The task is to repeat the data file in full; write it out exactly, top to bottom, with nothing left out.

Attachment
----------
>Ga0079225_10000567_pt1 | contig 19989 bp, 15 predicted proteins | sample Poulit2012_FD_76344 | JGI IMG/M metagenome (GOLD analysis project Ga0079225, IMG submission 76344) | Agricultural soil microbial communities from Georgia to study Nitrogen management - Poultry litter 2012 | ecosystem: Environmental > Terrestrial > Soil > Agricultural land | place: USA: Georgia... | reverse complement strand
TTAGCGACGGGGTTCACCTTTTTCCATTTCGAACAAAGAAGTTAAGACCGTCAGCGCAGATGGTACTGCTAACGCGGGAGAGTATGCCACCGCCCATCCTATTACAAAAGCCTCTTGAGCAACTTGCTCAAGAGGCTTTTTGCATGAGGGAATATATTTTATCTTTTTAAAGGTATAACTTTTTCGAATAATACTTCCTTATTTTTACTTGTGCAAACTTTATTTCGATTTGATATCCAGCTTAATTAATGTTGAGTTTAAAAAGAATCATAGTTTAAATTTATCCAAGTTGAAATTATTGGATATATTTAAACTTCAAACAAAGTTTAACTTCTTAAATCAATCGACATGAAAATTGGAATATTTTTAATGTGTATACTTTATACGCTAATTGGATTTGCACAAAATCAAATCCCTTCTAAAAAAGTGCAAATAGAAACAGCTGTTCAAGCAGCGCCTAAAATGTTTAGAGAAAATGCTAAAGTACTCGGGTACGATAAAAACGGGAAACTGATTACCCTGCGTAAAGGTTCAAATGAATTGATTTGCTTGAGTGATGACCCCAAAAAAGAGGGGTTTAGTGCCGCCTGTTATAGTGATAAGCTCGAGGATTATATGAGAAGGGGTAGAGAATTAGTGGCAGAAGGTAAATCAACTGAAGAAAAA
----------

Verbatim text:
>Ga0079225_10000567_pt1 | contig 19989 bp, 15 predicted proteins | sample Poulit2012_FD_76344 | JGI IMG/M metagenome (GOLD analysis project Ga0079225, IMG submission 76344) | Agricultural soil microbial communities from Georgia to study Nitrogen management - Poultry litter 2012 | ecosystem: Environmental > Terrestrial > Soil > Agricultural land | place: USA: Georgia... | reverse complement strand
TTAGCGACGGGGTTCACCTTTTTCCATTTCGAACAAAGAAGTTAAGACCGTCAGCGCAGATGGTACTGCTAACGCGGGAGAGTATGCCACCGCCCATCCTATTACAAAAGCCTCTTGAGCAACTTGCTCAAGAGGCTTTTTGCATGAGGGAATATATTTTATCTTTTTAAAGGTATAACTTTTTCGAATAATACTTCCTTATTTTTACTTGTGCAAACTTTATTTCGATTTGATATCCAGCTTAATTAATGTTGAGTTTAAAAAGAATCATAGTTTAAATTTATCCAAGTTGAAATTATTGGATATATTTAAACTTCAAACAAAGTTTAACTTCTTAAATCAATCGACATGAAAATTGGAATATTTTTAATGTGTATACTTTATACGCTAATTGGATTTGCACAAAATCAAATCCCTTCTAAAAAAGTGCAAATAGAAACAGCTGTTCAAGCAGCGCCTAAAATGTTTAGAGAAAATGCTAAAGTACTCGGGTACGATAAAAACGGGAAACTGATTACCCTGCGTAAAGGTTCAAATGAATTGATTTGCTTGAGTGATGACCCCAAAAAAGAGGGGTTTAGTGCCGCCTGTTATAGTGATAAGCTCGAGGATTATATGAGAAGGGGTAGAGAATTAGTGGCAGAAGGTAAATCAACTGAAGAAAAA